melbourne vegan

Jaclyn McCosker

Blogger, social entrepreneur & freelance copywriter

Australia

Is zero waste a waste of time in India?

Is zero waste a waste of time in India?

I confess I am not a bonafide "zero waster". I haven't committed my life to the cause due to a commitment to various Fair Trade, vegan, social enterprise, organic and budgetary issues I also balance - but I do go out of my way to make the best choices I can whenever they present themselves. My wakeup call that I wasn't doing enough just by refusing plastic bags and recycling came when I spent 8 months in India and Sri Lanka and used a minimum of one plastic bottle a day. This is because chances to refill a water bottle are few and far between on the road (some may say non-existent) and I was traveling in weather up to 50 degrees so it's physically impossible (for a lass like me) to carry enough pre-filtered water even if I could find it.

But alas, nine months later I'm returning to the land of waste where rubbish mounds pile the streets, and I'm coming back with a renewed passion for minimising my contribution to this environmental crisis. How am I doing this? By overcompensating in other areas of my life!

For most of the time I will have access to filtered water in the home with borrowed reusable water bottles and a canister to take to the village because my work is a 90 min drive from the house. However due to the extreme heat, scores of people die every May. I was there for the the 2015 heat wave that killed 2500 people, so in that kind of heat no matter how much water you carry it can never be enough. Therefore I will inevitably be purchasing delicious, frosty ice-chilled bottles of water and juice from the roadside along the way.

But it's the other ways I will aim to reduce my plastic use and waste that will ease my conscience a little. Often just by being aware of waste you're causing allows you to make small but effective choices and you are less likely to lapse into plastic laziness and over-purchase more than you need.

Firstly, I've used the online calculators and I've looked at the stats. Even as a regular international traveller, following a vegan diet ensures my annual carbon emissions and water use remain well below average compared to a non-traveller that follows a meat and dairy diet. By choosing plantbased foods I can take longer showers, catch more flights and still feel good knowing I'm producing less greenhouse gases than the average person on the street. Veganism is that powerful!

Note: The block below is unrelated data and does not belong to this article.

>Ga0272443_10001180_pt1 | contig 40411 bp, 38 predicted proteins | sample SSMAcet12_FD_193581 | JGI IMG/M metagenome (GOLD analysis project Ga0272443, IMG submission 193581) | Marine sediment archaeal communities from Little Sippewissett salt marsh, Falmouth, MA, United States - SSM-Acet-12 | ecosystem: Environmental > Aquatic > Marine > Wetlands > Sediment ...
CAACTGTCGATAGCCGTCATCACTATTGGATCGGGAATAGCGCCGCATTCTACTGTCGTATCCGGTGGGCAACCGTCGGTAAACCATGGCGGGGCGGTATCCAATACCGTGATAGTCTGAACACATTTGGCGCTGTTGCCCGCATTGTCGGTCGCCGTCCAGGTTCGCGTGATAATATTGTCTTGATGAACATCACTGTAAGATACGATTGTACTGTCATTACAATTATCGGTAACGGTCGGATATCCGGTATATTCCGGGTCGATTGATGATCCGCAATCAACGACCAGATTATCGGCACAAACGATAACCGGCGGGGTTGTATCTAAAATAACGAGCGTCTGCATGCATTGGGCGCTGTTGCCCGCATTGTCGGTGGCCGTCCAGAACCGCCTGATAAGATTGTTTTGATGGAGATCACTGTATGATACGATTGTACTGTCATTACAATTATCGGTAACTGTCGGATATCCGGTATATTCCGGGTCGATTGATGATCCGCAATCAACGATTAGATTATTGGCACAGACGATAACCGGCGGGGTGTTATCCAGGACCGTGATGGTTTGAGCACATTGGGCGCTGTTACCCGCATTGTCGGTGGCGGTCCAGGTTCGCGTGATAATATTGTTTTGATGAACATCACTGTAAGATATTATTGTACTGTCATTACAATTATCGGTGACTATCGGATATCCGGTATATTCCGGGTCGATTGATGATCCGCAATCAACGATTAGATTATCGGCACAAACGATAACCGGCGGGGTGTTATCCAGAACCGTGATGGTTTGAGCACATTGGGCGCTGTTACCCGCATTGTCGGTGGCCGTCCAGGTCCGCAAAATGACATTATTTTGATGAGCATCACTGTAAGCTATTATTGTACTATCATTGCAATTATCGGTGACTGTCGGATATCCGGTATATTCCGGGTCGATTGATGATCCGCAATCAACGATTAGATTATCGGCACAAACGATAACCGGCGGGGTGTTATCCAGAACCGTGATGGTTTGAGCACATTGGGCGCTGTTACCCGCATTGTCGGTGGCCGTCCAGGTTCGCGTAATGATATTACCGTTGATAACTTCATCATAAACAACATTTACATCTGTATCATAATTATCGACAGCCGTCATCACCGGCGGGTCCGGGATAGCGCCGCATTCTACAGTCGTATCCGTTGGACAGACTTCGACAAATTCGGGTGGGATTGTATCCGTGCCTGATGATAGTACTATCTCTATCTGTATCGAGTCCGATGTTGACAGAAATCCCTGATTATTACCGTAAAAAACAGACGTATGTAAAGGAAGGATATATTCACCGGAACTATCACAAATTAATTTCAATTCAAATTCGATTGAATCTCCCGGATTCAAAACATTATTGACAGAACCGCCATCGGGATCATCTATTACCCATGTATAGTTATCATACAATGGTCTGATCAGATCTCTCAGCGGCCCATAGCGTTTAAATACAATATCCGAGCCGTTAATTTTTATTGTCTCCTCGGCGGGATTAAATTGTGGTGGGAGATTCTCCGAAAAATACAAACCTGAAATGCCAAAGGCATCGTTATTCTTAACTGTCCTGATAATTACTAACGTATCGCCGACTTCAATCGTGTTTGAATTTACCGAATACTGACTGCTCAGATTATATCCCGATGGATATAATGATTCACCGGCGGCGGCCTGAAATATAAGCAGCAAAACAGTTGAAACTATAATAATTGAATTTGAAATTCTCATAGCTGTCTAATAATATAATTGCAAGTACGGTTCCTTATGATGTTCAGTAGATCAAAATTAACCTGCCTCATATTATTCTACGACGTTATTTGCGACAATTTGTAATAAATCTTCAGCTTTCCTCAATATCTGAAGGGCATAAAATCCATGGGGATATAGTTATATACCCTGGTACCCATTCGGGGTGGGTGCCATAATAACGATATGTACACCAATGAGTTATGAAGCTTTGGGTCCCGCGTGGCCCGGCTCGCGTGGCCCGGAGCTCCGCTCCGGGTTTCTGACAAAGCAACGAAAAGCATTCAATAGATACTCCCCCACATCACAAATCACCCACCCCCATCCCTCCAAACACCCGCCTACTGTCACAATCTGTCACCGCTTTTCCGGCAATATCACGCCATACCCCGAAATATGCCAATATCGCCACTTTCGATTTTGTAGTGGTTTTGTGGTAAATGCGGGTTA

Secondly, last trip I carried a 60L backpack stuffed to the brim with everything I could need in any possible emergency. This time my checked luggage is a delivery of reusable pad kits for the women of my social enterprise (yay sustainability!) so I am traveling with a 40L~ish carry-on hardcase suitcase, packed as a zero waste minimalist to keep below the carry-on weight limits. Flying as a carry-on means no sharps or liquids over 100mL. This means no cruddy plastic razors or wasteful travel sized toiletries! Most of my products will be zero waste and handmade either by me or someone else. By making eco responsible choices with my personal items I can offset some of the damage I cause. I stand by my blog The Ultimate India Packing List for Women as relevant and useful for female travellers, it's just that my personal needs have changed this trip. The packing list 2.0 Minimalist Edition will be coming soon!

Lastly, there are various ways I can keep zero waste habits even in India.

  • Choosing bucket baths over showers
  • Only running the a/c when it's necessary and turning off all electronics when not in use
  • Choosing sit down meals over food stalls with disposable cutlery
  • Avoiding junk food like potato chips and opting for fruit as snacks
  • Placing all rubbish in bins, and holding onto it if one is unavailable
  • Wearing clothes twice before washing (if the weather permits)
  • Using a menstrual cup to avoid disposable products

Plus I'm sure I'll come up with some more! You can keep living by your eco-conscience no matter where you travel in the world, you just have to forgive yourself for that which you cannot control and keep making positive choices wherever possible. You can't control the whole world, but you can control yourself and your own intentions. In no country will minimising waste be a waste of time!

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